Chobe Agrivision

Increasing capacity of maize, wheat and soya bean farming in Zambia

Country: Zambia

Type of investment: Wheat, maize and soy farm

Use of Proceeds: Irrigation equipment, land and ancillary equipment

Financial close: October 2011

Tenor: 5 years + extended by additional 5 years

Type of Investment: Capital Expenditure Financing

S&E Category: B

In October 26th, 2011, AATIF made its first investment of USD 10m into the Zambian maize, wheat and soya bean farming operation - Chobe Agrivision, which is part of the larger Agrivision Africa agribusiness. Agrivision Africa is a vertically integrated agribusiness focused on cultivating and processing staple food crops in Zambia. The company operates out of two farming hubs, namely Mkushi (Central Province) and Somawhe (Copperbelt Province). While the business started off as a pure grower of maize, wheat and soy it has over the years forward integrated and now includes local processing operations.

AATIF’s investment supports the operations of Chobe Agrivision by increasing its local production and processing capacities thus enabling it to contribute to local food security both in Zambia and in the Democratic Republic of Congo where 15% of its produce is being sold. Further, the investment puts a keen focus on quality employment by providing quality housing to permanent staff, hiring employees from local universities, providing on the job training and further promoting highly skilled employees to farm managers from within its own workforce.

Lastly, a critical component of AATIF's’ funding was the long-term tenor (10 years in total) which is crucial for such farming operations, but often still not accessible through local financial institutions. Patient capital like this can enable farming operations to sustainably grow local production, overcoming periods of drought which are common in this region.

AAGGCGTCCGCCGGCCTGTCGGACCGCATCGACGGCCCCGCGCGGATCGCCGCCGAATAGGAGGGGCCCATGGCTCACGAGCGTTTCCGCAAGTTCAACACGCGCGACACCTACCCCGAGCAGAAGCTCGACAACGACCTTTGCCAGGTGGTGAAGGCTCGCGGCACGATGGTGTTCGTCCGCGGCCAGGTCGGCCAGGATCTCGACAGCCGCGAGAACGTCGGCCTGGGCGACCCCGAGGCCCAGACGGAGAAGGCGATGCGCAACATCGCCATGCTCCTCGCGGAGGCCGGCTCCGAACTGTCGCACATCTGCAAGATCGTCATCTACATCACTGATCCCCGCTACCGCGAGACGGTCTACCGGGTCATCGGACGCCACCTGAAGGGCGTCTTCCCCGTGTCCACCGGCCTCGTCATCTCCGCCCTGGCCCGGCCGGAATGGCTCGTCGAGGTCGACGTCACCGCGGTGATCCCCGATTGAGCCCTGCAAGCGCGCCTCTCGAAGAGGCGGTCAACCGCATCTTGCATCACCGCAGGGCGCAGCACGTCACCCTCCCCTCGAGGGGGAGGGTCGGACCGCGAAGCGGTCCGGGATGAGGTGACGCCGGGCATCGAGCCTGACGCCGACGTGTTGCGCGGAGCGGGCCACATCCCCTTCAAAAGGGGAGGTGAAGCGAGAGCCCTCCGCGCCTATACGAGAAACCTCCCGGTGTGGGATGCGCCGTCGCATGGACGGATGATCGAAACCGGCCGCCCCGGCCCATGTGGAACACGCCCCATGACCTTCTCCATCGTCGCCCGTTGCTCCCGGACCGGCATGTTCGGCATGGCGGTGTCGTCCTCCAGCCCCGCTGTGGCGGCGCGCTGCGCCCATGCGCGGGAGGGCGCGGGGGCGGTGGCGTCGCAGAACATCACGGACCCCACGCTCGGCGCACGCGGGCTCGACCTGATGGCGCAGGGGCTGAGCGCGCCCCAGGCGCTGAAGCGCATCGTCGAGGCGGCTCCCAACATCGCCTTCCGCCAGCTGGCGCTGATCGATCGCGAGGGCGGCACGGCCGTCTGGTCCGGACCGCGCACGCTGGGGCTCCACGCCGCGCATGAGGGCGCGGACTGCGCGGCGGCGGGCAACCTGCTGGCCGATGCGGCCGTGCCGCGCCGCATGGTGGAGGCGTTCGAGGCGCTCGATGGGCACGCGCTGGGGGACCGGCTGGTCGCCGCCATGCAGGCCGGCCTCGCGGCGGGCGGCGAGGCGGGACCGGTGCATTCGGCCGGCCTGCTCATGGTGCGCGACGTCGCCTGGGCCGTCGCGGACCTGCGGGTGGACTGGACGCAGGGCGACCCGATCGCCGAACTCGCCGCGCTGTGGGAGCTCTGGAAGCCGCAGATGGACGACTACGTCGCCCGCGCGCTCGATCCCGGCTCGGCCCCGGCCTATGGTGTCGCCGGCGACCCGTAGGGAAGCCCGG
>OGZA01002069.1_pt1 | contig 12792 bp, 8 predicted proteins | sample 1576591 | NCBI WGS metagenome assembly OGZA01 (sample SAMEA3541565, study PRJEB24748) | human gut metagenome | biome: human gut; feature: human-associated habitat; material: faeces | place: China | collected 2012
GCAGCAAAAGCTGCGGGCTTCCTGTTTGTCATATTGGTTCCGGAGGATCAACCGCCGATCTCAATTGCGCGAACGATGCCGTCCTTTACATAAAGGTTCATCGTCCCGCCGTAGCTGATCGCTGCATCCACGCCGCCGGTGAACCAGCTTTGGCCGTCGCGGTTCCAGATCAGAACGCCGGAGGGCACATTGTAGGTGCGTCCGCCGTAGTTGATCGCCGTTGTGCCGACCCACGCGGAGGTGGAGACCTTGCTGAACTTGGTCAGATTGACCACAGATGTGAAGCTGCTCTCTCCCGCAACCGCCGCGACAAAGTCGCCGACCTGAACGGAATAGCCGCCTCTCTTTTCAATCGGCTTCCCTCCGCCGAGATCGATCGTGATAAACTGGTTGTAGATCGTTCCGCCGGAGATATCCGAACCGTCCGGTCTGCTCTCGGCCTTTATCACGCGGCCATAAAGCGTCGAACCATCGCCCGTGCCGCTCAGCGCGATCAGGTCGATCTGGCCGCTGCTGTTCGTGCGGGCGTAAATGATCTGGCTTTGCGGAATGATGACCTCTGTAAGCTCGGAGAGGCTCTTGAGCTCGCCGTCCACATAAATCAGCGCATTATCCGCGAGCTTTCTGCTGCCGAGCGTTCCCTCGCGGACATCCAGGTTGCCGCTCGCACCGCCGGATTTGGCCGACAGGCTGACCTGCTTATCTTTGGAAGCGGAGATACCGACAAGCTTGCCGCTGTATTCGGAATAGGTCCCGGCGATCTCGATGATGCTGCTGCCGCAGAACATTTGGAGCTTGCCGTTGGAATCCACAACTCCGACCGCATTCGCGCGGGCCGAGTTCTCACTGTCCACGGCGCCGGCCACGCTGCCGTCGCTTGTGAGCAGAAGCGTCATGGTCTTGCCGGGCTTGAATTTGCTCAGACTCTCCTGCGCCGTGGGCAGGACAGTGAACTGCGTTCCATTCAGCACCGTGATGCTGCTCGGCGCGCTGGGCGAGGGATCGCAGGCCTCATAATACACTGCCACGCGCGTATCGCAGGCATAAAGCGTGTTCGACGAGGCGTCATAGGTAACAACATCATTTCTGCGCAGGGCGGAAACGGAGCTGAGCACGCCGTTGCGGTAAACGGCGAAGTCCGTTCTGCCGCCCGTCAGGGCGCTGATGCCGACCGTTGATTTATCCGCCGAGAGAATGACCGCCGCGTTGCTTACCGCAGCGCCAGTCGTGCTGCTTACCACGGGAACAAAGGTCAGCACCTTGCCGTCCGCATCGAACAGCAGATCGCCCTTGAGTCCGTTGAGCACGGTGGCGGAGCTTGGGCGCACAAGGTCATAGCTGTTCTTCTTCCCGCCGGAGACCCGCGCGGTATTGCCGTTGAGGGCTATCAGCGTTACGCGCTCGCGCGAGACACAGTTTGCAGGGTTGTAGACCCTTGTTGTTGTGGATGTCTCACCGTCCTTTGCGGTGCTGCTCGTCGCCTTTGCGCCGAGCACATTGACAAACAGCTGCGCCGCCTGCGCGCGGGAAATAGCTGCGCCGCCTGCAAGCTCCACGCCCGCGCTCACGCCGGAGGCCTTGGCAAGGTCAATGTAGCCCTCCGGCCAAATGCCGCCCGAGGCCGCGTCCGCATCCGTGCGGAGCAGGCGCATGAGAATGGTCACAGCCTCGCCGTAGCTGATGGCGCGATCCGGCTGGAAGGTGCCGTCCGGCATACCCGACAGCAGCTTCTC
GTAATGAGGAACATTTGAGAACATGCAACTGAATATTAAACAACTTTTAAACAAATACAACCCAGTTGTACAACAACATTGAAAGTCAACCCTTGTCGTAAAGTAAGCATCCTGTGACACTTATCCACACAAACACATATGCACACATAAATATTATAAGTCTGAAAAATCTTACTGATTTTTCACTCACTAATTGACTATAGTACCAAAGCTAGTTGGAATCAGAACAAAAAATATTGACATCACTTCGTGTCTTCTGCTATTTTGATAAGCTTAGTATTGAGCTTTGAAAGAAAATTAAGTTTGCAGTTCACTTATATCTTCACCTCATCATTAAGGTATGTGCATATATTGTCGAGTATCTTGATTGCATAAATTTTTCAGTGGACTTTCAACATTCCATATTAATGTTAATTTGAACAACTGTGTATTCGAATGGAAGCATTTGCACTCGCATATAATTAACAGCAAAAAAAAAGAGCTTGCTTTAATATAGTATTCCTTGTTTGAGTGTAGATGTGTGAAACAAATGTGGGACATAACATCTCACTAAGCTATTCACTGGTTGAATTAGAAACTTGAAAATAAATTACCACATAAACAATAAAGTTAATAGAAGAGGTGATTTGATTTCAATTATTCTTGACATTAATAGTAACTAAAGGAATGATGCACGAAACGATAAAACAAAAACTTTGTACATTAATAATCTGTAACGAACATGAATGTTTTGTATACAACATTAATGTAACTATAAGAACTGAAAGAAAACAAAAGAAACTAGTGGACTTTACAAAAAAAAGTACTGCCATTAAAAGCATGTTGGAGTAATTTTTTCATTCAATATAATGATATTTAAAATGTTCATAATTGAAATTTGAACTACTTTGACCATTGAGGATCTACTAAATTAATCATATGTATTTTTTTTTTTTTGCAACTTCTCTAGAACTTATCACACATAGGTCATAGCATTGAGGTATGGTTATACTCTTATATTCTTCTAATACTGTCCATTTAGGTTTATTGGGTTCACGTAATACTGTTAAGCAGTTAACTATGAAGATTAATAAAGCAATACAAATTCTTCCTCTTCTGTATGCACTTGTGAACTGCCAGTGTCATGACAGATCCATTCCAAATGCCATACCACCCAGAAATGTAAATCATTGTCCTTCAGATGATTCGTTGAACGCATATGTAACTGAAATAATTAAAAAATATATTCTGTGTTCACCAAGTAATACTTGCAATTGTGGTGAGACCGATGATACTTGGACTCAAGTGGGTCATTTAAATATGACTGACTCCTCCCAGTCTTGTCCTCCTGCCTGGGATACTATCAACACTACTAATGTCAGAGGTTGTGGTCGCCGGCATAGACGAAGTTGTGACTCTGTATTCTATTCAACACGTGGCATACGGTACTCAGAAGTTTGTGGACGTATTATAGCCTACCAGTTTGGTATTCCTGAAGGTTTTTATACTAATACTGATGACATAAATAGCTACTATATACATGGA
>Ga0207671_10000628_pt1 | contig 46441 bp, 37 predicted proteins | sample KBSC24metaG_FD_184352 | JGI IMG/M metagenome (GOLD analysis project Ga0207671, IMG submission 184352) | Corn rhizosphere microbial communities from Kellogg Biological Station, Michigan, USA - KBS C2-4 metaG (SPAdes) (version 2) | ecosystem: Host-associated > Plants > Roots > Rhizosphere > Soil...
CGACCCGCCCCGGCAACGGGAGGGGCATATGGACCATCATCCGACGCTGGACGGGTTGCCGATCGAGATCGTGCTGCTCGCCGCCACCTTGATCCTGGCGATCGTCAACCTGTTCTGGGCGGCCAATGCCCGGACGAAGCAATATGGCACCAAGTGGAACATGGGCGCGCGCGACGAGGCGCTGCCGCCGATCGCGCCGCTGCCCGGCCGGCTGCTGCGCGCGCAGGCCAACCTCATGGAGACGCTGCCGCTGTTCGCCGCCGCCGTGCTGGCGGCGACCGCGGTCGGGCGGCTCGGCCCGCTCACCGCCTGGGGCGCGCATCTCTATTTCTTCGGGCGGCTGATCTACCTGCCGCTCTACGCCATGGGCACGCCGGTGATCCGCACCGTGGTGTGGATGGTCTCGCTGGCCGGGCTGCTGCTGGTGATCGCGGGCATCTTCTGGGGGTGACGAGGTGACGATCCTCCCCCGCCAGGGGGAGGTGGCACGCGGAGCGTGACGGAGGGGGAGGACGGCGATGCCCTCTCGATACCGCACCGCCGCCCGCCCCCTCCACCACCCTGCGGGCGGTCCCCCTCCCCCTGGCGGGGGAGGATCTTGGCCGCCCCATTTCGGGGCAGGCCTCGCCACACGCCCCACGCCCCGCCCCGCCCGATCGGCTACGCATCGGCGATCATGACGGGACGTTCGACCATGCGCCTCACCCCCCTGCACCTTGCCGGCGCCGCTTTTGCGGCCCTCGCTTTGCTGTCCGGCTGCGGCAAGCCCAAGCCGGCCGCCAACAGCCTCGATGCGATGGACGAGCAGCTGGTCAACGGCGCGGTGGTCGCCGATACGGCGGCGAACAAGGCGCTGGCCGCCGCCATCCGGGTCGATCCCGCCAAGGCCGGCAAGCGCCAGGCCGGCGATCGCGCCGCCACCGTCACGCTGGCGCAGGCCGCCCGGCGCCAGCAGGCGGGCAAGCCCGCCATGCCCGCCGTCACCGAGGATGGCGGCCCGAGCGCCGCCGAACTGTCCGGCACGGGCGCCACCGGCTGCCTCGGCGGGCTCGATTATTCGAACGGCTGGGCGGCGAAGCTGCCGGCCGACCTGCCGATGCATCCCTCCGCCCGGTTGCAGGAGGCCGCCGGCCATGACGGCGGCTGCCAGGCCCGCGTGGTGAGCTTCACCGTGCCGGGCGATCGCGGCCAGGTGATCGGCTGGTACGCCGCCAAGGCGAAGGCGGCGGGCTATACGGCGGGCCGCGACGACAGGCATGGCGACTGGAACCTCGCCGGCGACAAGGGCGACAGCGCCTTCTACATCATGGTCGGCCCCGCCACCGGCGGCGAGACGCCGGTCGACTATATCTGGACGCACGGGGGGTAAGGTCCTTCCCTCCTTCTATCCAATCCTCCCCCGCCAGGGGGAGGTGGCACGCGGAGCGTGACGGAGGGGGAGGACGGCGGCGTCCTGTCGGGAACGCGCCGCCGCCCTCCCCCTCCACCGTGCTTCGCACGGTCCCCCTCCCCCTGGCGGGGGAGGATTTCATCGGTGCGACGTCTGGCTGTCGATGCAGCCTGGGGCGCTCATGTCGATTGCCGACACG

Technical Assistance Project Highlight

School rehabilitation and acquisition of school bus for transport of farmers’ children from Agrivision farm premises to school

Challenge: The Katuba community school had insufficient and run-down facilities to accommodate the number of school children in its catchment area, including those who come from the Agrivision farm premises. The school had no electricity and was regularly flooded during rainy season. School children from Agrivision had to walk three hours (8 km) to and back from school.

TA Project: Co-financing of school rehabilitation and acquisition of school bus for transport of farmers’ children from Agrivision farm premises to school.

Result: Attendance rate and performance of pupils has improved. Number of enrolled school children from Agrivision farm premises – also from neighboring villages – has increased.

Photo credits: Chobe Agrivision

Primary agricultural production


Hectares of soya

cultivated in Mkushi and Somawhe farms


Hectares of wheat

cultivated in Mkushi and Somawhe farms


Hectares of maize

cultivated in 2018 in Mkushi and Somawhe farms

Local processing


MT Annual processing capacity for maize


MT Annual processing capacity for wheat

Number of employees


Female employees for Somawhe, Mkushi and Mpongwe Mill


Male employees for Somawhe, Mukshi and Mpongwe Mill

Chobe Agrivision has a workforce of 1,090 employees, with 190 female employees (18%) and 900 male employees (82%). Of the female employees, 48 are fixed term workers while 142 are casuals, while of the male employees, 555 are fixed term workers and 345 are casuals.


The TA Facility has supported Agrivision Zambia through the implementation of four TA projects in total since 2012, this includes one rapid appraisal study to assess the impact of the AATIF investment. The results are concluded in the IMPACT Brief.

TA Facility Projects

Financial contribution to rehabilitation of Katuba village school and procurement of two school buses

Rapid appraisal study of the AATIF investment in Agrivision Zambia

Katuba school terminal review

Mitigation measures against alcohol abuse on Chobe Farm premises

  • Figures are based on latest available self-reported data by investees and data collected by AATIF’s collaboration partners
  • Figures are subject to change as and when additional information becomes available
  • Figures reported here are not replacing rapid appraisals / impact evaluations that are done in addition